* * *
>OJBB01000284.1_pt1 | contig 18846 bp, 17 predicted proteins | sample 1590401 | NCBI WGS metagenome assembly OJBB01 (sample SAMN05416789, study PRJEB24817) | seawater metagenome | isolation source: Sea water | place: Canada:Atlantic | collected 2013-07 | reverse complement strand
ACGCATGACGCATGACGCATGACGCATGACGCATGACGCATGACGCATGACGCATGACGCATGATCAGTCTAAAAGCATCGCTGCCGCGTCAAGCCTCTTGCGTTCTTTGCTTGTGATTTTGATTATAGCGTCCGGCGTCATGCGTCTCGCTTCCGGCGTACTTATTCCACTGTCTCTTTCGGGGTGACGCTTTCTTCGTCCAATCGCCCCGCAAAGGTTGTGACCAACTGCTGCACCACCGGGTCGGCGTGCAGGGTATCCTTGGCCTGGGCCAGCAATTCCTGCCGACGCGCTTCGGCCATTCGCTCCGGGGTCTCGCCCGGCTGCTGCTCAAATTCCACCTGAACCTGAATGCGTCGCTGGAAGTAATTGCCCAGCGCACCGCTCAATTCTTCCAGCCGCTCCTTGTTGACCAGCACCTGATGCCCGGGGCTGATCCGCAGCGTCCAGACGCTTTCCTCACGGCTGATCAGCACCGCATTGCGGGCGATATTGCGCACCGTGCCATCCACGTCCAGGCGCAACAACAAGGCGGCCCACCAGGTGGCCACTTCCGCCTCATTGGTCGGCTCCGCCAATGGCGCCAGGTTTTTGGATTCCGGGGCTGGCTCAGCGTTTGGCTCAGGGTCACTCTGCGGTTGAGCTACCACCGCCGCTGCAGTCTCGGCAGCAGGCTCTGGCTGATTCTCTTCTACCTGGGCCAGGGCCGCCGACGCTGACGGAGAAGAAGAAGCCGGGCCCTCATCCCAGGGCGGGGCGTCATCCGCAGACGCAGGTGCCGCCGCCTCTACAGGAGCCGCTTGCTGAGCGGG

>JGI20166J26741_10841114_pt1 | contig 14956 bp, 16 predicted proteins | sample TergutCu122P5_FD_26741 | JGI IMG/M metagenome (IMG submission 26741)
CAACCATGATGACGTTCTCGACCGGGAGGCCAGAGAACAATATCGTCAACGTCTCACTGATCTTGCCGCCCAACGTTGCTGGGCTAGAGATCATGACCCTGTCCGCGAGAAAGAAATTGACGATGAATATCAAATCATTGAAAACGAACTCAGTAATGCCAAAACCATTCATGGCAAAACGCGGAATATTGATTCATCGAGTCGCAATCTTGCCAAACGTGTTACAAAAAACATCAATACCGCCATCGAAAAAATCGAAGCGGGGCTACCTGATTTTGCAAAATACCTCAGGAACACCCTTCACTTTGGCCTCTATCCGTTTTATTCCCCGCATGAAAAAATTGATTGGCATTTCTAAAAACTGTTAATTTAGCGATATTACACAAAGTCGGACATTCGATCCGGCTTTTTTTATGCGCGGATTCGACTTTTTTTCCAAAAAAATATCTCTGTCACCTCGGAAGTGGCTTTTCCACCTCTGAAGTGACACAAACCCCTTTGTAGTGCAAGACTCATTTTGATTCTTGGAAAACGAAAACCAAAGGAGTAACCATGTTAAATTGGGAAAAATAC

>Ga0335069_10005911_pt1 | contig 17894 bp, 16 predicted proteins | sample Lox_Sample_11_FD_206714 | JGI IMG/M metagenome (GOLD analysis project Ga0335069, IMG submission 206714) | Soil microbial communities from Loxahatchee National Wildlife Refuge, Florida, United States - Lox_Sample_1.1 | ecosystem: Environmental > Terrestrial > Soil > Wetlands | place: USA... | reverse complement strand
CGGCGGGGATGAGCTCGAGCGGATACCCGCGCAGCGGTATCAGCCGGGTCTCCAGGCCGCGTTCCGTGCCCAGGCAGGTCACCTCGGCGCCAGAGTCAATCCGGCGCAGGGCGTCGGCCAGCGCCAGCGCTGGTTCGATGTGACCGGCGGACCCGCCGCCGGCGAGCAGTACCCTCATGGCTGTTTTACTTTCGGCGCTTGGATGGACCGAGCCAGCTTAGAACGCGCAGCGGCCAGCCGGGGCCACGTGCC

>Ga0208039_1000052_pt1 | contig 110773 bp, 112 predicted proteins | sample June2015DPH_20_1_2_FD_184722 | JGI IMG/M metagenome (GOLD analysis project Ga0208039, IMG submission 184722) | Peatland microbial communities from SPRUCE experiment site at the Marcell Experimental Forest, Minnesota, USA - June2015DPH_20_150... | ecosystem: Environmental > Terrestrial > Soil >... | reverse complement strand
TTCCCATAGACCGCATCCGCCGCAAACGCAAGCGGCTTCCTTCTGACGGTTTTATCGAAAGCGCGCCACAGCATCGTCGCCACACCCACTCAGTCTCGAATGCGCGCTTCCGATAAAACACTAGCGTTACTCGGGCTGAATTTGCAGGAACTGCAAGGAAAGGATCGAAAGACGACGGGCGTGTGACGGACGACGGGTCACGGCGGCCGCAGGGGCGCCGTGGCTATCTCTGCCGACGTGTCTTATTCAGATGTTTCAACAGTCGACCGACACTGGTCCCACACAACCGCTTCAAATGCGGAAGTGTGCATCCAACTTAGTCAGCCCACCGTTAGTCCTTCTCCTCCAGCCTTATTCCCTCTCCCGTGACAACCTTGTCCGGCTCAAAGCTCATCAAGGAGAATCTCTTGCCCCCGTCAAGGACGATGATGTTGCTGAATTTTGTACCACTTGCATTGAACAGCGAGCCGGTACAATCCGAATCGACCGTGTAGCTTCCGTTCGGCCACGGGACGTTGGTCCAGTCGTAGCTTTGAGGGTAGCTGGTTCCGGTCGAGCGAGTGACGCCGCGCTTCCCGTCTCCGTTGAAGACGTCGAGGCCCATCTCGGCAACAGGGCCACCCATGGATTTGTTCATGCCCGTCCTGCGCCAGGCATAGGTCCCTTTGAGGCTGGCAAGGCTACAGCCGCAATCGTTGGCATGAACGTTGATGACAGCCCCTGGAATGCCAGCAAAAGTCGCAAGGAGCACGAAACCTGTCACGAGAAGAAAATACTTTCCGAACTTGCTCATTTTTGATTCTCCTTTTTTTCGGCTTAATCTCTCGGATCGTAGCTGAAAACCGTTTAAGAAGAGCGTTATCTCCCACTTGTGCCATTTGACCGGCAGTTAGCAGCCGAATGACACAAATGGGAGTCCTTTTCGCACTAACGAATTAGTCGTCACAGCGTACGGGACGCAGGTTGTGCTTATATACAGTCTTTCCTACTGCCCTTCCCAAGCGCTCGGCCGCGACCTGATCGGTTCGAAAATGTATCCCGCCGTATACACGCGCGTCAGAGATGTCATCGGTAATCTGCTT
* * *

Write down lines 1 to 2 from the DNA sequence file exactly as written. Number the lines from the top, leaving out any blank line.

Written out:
>OJBB01000284.1_pt1 | contig 18846 bp, 17 predicted proteins | sample 1590401 | NCBI WGS metagenome assembly OJBB01 (sample SAMN05416789, study PRJEB24817) | seawater metagenome | isolation source: Sea water | place: Canada:Atlantic | collected 2013-07 | reverse complement strand
ACGCATGACGCATGACGCATGACGCATGACGCATGACGCATGACGCATGACGCATGACGCATGATCAGTCTAAAAGCATCGCTGCCGCGTCAAGCCTCTTGCGTTCTTTGCTTGTGATTTTGATTATAGCGTCCGGCGTCATGCGTCTCGCTTCCGGCGTACTTATTCCACTGTCTCTTTCGGGGTGACGCTTTCTTCGTCCAATCGCCCCGCAAAGGTTGTGACCAACTGCTGCACCACCGGGTCGGCGTGCAGGGTATCCTTGGCCTGGGCCAGCAATTCCTGCCGACGCGCTTCGGCCATTCGCTCCGGGGTCTCGCCCGGCTGCTGCTCAAATTCCACCTGAACCTGAATGCGTCGCTGGAAGTAATTGCCCAGCGCACCGCTCAATTCTTCCAGCCGCTCCTTGTTGACCAGCACCTGATGCCCGGGGCTGATCCGCAGCGTCCAGACGCTTTCCTCACGGCTGATCAGCACCGCATTGCGGGCGATATTGCGCACCGTGCCATCCACGTCCAGGCGCAACAACAAGGCGGCCCACCAGGTGGCCACTTCCGCCTCATTGGTCGGCTCCGCCAATGGCGCCAGGTTTTTGGATTCCGGGGCTGGCTCAGCGTTTGGCTCAGGGTCACTCTGCGGTTGAGCTACCACCGCCGCTGCAGTCTCGGCAGCAGGCTCTGGCTGATTCTCTTCTACCTGGGCCAGGGCCGCCGACGCTGACGGAGAAGAAGAAGCCGGGCCCTCATCCCAGGGCGGGGCGTCATCCGCAGACGCAGGTGCCGCCGCCTCTACAGGAGCCGCTTGCTGAGCGGG